In the 80s and 90s, the spotlight was perhaps on 'aspirational advertising,' with larger than life heroes and heroines, huge frames and almost unbelievable grandeur. Advertising in the current day is about real people, real situations and the chocolate hero seems to have made a heady exit from the back door. The 'chai biscuit' range made a story, with a couple vying for beautiful things and objects everyday, but settling for some worthwhile things in life (as in a biscuit pack which is more affordable and some quality laughs).
Or the Pepsodent ad with a very much believable mother from a middle class home who chastises her daughter for 'yellow teeth' in addition to hang out with boys of the neighbourhood for an entire day. Fevicol in recent times has always depicted a stark rural setting and a no frills communication. Yet another pointer towards "real people" is the SBI Life Insurance ad, which depicts a heart warming story of an old couple and a diamond ring.
Testimonials still rock, as far as most brands are concerned whether it is engine oil, soaps, detergents, health drinks or anything else. Is the aspirational factor making way for 'real communication' and 'everyday people'?
Said Arvind Sharma, Managing Director, Leo Burnett, "As an agency, we have brought out a good many testimonial ads and it's worked out well for the agencies that we represent. I see it as a cyclic process. It's like a fascination with a certain variant of cosmetics, and it changes from season to season. Earlier, you had exaggerated settings with chocolate heroes and beautiful damsels but now, the creative guys are hatching out plots, which are different from the aspiration-based game. How do consumers relate to your product? Are they able to relate to the scenario and the marketing solution well enough? Give them too much of grandeur, and you just might have consumers that say that it's just too grand for me."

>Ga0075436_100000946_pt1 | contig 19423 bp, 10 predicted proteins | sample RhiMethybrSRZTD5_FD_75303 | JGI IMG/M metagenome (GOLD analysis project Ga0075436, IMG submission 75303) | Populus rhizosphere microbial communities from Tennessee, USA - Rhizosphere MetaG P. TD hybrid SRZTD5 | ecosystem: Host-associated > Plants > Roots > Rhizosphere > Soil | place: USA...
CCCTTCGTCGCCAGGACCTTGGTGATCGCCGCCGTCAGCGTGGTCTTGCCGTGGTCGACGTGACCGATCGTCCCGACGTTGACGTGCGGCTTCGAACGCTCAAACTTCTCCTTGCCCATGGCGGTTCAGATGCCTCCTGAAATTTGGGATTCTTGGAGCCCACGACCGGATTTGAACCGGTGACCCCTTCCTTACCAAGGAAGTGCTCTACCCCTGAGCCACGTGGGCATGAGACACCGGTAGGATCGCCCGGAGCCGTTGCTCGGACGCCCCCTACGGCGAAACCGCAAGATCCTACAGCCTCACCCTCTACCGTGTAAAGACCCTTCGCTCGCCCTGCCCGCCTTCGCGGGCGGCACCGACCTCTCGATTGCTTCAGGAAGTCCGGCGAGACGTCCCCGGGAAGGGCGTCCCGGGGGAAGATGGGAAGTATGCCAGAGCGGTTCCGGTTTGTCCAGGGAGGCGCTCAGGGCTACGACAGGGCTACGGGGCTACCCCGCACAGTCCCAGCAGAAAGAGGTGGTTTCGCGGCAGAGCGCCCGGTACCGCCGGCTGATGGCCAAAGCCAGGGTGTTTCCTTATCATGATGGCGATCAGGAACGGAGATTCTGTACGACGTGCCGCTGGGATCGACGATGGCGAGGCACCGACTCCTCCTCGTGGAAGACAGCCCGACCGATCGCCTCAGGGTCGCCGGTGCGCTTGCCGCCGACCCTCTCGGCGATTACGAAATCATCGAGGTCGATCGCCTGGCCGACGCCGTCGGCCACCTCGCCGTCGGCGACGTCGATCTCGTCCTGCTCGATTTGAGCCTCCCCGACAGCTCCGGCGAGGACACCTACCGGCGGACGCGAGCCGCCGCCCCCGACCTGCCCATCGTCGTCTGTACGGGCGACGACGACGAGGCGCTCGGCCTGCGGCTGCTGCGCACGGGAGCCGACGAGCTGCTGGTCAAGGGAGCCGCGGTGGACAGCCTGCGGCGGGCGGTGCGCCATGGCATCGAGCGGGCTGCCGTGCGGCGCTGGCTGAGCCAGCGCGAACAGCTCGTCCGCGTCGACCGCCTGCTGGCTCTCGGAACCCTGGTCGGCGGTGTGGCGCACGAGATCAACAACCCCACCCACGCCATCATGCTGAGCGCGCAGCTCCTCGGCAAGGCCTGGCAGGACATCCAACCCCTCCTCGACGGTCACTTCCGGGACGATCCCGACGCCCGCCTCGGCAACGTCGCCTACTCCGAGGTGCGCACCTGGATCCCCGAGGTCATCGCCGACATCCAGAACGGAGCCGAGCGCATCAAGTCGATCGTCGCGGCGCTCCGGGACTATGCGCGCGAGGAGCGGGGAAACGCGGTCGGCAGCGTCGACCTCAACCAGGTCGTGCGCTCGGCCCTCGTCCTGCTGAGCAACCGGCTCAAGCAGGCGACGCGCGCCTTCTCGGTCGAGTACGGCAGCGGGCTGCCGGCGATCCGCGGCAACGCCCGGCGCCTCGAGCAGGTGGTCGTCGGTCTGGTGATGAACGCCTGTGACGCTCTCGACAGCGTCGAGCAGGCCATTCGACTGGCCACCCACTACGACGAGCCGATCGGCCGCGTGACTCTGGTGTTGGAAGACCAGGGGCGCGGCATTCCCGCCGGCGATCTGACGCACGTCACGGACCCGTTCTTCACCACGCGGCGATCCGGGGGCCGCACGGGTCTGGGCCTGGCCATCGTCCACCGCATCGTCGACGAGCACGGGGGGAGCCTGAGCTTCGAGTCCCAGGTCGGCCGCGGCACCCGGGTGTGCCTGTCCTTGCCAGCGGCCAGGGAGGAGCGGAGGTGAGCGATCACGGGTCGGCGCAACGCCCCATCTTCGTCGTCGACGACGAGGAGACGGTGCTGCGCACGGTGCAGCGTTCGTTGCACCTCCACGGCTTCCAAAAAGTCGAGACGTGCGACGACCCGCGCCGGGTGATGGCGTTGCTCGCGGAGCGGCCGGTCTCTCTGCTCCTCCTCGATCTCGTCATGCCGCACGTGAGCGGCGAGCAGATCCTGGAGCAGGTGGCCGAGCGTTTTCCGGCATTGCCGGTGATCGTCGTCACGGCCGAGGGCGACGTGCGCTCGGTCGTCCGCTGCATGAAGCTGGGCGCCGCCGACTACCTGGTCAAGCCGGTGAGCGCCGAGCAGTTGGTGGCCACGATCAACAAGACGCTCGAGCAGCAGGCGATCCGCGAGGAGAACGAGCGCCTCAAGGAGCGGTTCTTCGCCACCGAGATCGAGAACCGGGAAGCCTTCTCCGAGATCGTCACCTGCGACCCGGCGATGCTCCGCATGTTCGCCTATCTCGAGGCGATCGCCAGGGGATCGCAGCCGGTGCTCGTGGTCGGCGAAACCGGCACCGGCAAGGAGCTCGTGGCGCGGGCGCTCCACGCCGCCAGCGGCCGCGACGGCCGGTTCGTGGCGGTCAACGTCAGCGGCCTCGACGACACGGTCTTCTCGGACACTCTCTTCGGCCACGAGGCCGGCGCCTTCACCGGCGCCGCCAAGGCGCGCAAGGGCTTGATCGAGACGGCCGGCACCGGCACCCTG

Sharma said, "The fad for the season is definitely real people, real situations and perhaps a wee bit of story-telling on the rural side. But in due course of time, it just might be possible that all the creative guys tire themselves of real life situations, and start handing out aspirational art work instead. Like I said, it's a cyclic process."
Meanwhile, Balki (National Creative Director, Lowe) is quite enthusiastic about the thrust towards the 'everyday setting.' He said, "Look around you. You have a new wave of cinema arriving, films such as Monsoon Wedding and Mr and Mrs Iyer which depict real people and real life situations and not just some rosy eyed vision of the world. Chocolate heroes and heroines don't find much of a place in these films. Advertising is also exploring everyday situations, other than concocted scenarios, which stick out like a sore thumb. You can see anecdotes depicted in ads, all picked from real life."
Balki added, "Reality is selling in the current day. Because consumers can relate to it, a lot better than exaggerated people and situations."
Prahlad Kakkar from Genesis productions said that advertising has always been about peddling dreams, and thereby peddling products. He said, "You cannot under-estimate the power of aspirational ads. If I am a consumer, and I see Amitabh Bachchan promoting a certain suitings brand, I would buy it just because there is the grandeur of Bachchan associated with it. Advertising is not so much about real situations, as about dreams and aspirations. But having said that, it is the idea that rules supreme."
Reality bytes are being doled out by the dream merchants, but it could just be a flash in the pan. Whether consumers relate to it or not, and if the formula does indeed send cash registers ringing, that bit remains to be seen.